And that meant that throughout the early 1990s, unless you wanted to go to jail, you only played Columbus if you were Pat Boone. Ice-T, upon being told that he'd be arrested if he used the word "fuck" -- which is like threatening to toss Usher in the slammer for using the word "girl" -- famously canceled his show and then expressed his displeasure using the power of song ("Columbus, Georgia, you can suck my dick! You ain't nothin' but a piece of fuckin' shit on the damn map!")
"Watch NBC, motherfuckers."
But enforcement of this ordinance was swift and merciless. In the ensuing years, performers like Bobby Brown, Too Short, LL Cool J, and Gene Simmons were arrested by Columbus law enforcement during concerts. Granted, they didn't actually get prison time, and in fact getting charged for the minor infraction amounted to little more than free publicity for the musicians (and a reminder to the rest of the country to never move to Columbus). For instance, after posting his $652 bail at the Columbus police station, Brown returned onstage to finish his set. His crime? Pumping his hips too much.
The BBC has a long history of banning songs from the airwaves for weird reasons -- for example, "Monster Mash" was initially verboten because it was "too morbid."
Even though we clearly would have accepted "really dumb and kind of annoying" as an excuse.
But those dark years during the first Gulf War were clearly a time to further protect the public's fragile sensibilities from songs they had been hearing for years. So, in deference to the conflict in Iraq, the Beeb's long list of forbidden music was expanded to include songs with titles that tangentially referenced death and other distressing topics. Mostly this list demanded that the listener perform some tortuous mental gymnastics. OK, a BBC-banned song like "Killing an Arab" by the Cure sort of made sense (if you had zero clue it was a reference to the Albert Camus novel The Stranger). But "(I Just) Died in Your Arms Tonight"? Bruce Springsteen's "I'm on Fire"? Tears for Fears' "Everybody Wants to Rule the World"? If a member of the public is thrust into a dark cloud of post-traumatic stress by the sound of Tears for Fears, it's probably better to just take away their radio. They are just as likely to be reminded of the horrors of war by an ad for arthritis cream.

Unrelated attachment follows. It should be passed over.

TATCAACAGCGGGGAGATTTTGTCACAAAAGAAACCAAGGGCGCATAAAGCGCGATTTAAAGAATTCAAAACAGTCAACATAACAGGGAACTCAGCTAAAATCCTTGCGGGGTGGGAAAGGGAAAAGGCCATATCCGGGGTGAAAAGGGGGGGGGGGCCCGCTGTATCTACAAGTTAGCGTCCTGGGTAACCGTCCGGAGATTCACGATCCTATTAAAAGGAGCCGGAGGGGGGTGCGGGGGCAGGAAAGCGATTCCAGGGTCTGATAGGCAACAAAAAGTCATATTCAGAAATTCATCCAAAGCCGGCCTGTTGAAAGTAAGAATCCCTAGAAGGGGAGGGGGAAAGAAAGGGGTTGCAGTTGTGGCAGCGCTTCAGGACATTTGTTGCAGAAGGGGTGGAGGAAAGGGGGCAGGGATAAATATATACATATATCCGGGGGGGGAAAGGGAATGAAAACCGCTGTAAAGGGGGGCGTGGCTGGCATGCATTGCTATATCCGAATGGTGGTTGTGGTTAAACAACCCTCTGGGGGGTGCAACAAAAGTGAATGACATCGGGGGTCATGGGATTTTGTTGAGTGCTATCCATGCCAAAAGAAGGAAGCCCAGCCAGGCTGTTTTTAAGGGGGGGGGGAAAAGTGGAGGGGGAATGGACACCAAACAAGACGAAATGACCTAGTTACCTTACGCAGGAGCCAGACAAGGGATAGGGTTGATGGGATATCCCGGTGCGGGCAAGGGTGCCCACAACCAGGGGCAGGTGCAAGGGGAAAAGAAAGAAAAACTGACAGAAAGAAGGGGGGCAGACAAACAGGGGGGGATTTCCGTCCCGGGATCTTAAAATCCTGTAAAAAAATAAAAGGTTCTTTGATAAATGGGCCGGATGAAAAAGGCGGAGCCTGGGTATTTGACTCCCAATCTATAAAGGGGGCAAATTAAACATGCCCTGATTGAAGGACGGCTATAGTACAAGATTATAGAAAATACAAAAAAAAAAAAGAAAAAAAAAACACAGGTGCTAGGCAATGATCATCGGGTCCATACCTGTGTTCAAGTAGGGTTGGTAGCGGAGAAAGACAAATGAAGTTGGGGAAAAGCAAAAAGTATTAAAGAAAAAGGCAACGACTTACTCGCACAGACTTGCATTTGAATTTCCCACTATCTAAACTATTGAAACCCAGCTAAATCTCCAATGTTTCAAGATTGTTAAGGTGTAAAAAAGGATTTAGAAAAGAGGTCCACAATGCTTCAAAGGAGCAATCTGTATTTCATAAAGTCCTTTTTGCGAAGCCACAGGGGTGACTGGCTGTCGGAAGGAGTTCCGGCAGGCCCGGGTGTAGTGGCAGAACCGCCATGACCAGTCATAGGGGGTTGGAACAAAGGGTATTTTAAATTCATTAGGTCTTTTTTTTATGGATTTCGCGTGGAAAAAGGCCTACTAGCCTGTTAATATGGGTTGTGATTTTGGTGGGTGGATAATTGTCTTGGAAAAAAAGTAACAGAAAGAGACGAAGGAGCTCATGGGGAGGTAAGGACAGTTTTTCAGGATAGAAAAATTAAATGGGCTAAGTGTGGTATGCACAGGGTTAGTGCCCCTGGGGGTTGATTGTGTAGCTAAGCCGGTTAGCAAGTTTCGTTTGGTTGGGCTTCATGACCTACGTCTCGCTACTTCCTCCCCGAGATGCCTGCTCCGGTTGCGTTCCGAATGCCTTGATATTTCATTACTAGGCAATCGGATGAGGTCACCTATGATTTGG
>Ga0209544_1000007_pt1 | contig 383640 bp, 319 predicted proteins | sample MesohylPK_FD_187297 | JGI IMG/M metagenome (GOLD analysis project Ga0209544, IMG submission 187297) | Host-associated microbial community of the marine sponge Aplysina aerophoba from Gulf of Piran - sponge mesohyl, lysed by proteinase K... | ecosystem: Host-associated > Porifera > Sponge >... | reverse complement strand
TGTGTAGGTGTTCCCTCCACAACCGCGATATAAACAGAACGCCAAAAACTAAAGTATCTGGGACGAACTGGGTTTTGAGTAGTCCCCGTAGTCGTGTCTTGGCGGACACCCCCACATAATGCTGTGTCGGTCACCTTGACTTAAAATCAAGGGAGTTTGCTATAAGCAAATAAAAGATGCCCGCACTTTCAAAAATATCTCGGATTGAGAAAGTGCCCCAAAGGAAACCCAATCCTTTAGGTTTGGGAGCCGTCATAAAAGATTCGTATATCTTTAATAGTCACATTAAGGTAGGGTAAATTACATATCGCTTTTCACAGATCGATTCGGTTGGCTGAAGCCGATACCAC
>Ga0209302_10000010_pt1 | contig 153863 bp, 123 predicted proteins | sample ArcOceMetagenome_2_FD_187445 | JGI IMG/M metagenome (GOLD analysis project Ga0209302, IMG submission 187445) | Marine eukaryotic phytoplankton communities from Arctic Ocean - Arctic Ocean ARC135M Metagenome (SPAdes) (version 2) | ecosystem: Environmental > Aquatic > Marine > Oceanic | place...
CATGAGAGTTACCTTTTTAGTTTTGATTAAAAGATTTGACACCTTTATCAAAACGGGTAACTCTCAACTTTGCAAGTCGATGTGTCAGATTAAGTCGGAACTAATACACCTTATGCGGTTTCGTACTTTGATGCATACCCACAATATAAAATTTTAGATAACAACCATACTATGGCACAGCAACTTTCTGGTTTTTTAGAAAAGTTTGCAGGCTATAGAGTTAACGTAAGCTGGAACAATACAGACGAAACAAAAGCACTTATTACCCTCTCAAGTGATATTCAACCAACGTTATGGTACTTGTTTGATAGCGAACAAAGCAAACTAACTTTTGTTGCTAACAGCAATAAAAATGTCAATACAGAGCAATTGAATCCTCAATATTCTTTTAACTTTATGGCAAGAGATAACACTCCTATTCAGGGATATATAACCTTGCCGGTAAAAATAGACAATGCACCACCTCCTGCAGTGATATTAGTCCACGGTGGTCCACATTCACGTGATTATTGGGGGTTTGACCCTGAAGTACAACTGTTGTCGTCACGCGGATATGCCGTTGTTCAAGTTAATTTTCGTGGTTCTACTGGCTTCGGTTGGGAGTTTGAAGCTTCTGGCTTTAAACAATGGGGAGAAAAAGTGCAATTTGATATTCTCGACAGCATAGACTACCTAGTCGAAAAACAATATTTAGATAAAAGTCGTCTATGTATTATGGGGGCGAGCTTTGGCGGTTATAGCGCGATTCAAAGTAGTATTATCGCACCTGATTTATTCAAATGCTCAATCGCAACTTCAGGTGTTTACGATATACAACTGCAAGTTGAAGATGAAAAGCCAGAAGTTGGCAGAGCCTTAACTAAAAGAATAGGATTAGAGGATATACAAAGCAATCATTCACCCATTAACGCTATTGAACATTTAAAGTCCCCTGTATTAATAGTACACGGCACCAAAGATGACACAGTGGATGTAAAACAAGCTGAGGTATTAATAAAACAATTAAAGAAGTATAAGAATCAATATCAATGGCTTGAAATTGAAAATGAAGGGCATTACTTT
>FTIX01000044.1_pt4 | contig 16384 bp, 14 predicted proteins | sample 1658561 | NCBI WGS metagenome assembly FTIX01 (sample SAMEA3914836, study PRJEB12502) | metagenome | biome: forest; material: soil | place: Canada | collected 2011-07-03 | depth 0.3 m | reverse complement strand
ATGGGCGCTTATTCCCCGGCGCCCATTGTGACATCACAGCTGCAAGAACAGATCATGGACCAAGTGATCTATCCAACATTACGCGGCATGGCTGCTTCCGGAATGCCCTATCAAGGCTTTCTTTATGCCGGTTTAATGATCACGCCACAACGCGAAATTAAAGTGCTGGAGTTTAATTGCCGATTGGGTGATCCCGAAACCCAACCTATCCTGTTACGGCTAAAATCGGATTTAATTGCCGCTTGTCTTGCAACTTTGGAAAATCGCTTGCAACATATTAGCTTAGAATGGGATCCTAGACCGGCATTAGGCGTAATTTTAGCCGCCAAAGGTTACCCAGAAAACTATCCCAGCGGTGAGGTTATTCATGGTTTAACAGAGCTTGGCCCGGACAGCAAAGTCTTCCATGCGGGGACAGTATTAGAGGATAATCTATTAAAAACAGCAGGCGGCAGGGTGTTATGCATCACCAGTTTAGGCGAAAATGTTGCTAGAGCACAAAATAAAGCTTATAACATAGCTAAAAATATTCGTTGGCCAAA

"Sowing the seeeeeds of loooooove -- seeeeds of- OH, GOD, THEY'RE RIOTING!"
But before any Americans in the readership roll their eyes at how weird the British get about this sort of thing, keep in mind that the same thing happened in the USA a decade later. In the days following the terrorist attacks of September 11, 2001, American super-mega-ultra-conglomerate Clear Channel issued a memorandum listing songs that they strongly suggested their stations (see: pretty much all U.S. radio stations) avoid playing. On Clear Channel's list, tracks like the Gap Band's "You Dropped a Bomb on Me" were selected alongside a ton of completely head-scratching singles like the Beatles' "Ticket to Ride," the Rolling Stones' "Ruby Tuesday," and the Bangles' "Walk Like an Egyptian."
"Walk (kill) like (your) an Egyptian (parents)."
Also, every single Rage Against the Machine song was notably poo-pooed by Clear Channel, as the Founding Fathers absolutely hated guitars that sound like turntables. Ditto goes for "I'm on Fire" (again), because nobody understands that the song was just Bruce Springsteen surreptitiously confessing that he's the Human Torch from the Fantastic Four.